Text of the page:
Of Female Pilots, Peace and Being Seen (continued from … Of Trimester Grades, My Grandmother and Time) …
Being a stay-at-home mother I receive no salary for the work I do.
Ask anyone about the task and art of mothering and they will most probably say, “Hardest job in the world? Mothers work incredibly hard. They are the backbone of society.”
One man on an airplane piloted by a female pilot went
Despite all that I endured with my mother under her care, or lack of it, I was never ambivalent about my ability to love.
Even in the worst of times during my childhood, and while undergoing the nightmare of relationship with my mother, it has always seemed the easiest thing to love, the hardest to mistreat and push away, speak harshly to.
I cannot imagine being to my children as my
My mother did not believe that children should be seen and not heard.
She believed that they should be seen, and heard, but in a way that shone brightly upon the parents. One time I was to play in a piano recital. We had fish for dinner that evening and unfortunately a fish bone became caught in my throat.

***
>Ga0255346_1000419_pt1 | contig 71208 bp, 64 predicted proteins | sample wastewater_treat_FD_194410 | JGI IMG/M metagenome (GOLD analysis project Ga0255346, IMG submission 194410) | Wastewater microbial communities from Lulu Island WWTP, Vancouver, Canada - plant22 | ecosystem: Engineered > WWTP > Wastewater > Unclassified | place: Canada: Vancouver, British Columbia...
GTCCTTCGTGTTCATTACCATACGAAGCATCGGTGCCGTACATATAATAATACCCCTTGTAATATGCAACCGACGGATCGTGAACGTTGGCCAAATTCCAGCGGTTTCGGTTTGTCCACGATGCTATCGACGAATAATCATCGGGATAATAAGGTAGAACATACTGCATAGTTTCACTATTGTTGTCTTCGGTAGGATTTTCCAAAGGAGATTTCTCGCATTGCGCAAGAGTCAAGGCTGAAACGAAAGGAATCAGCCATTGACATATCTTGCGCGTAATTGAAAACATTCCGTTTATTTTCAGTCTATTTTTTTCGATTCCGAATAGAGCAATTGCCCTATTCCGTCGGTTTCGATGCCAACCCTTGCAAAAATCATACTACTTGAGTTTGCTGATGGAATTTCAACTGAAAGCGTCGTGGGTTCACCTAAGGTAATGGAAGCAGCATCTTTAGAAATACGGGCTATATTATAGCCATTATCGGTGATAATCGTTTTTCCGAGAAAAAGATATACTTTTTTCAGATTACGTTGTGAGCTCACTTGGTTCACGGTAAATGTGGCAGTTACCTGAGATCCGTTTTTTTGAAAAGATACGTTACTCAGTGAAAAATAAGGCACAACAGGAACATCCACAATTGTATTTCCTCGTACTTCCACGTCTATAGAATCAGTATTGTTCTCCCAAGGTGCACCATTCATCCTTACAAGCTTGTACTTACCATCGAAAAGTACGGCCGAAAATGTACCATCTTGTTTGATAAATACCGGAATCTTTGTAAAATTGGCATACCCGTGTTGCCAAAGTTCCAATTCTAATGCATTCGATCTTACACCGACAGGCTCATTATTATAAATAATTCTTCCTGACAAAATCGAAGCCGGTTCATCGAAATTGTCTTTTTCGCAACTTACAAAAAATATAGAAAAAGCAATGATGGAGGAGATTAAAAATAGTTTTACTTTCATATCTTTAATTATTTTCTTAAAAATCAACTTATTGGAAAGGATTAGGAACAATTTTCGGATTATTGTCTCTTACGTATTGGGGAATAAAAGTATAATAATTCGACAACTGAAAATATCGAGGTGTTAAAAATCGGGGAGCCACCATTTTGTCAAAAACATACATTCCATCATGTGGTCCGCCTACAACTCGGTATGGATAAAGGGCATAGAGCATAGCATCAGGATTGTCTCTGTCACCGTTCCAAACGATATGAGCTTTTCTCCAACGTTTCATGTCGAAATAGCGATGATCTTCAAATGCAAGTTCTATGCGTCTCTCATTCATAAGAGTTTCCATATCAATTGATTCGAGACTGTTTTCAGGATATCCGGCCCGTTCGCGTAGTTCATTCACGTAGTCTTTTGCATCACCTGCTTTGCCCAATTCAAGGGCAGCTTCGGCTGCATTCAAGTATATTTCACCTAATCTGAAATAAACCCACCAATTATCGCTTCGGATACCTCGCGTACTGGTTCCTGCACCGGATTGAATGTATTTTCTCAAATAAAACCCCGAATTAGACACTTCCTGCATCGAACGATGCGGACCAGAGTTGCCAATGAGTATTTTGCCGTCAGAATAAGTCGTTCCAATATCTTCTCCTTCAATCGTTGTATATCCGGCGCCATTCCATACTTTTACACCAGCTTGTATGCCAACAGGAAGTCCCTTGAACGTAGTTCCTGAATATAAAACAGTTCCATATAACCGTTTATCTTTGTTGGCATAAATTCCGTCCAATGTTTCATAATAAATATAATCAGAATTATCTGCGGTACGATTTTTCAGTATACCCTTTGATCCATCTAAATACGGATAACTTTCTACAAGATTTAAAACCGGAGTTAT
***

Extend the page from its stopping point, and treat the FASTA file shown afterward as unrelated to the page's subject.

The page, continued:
Frustrated and unable to remove the bone
Some months back I held a giveaway. For each person who completes the sentence, If you could ask your mother one question, it would be … I will forward a free pdf of my novel, Seasons in Purdah. For the twenty or more who have responded, I have also included a free pdf version of my latest novel, When the Drum Major Died.
The major characters, women, in my stories, face, as any well-developed
by JCT(Loves)Streisand* One day while visiting home in North Carolina–I had married and was living in Boston–my mother, while picking out a dress to wear to a funeral commented that she had refused her first proposal because the man who had requested her hand did not, she believed, own enough financial capital. Financial capital for […]
Finding your passion asks that you become well-acquainted with the fundamentals, the rules.
In writing we say that you must know the rules to learn how to break them.
Not that I am always in favor of breaking rules, but defying conventional
So many women, and men, have been bred by our parents to accept what is given us. “Don’t be greedy. Take what life gives you. Don’t be so uppity. Give thanks, and be happy.”
I find it quite intriguing that the people who so often recite these mantras never do what they advocate. Moreover they do not appear to be content with their lives.
As mothers, and of daughters we must remain vigilant that we do not overtly and covertly, in speech and in silence, urge our daughters to settle.
Much is said about women making sure we do not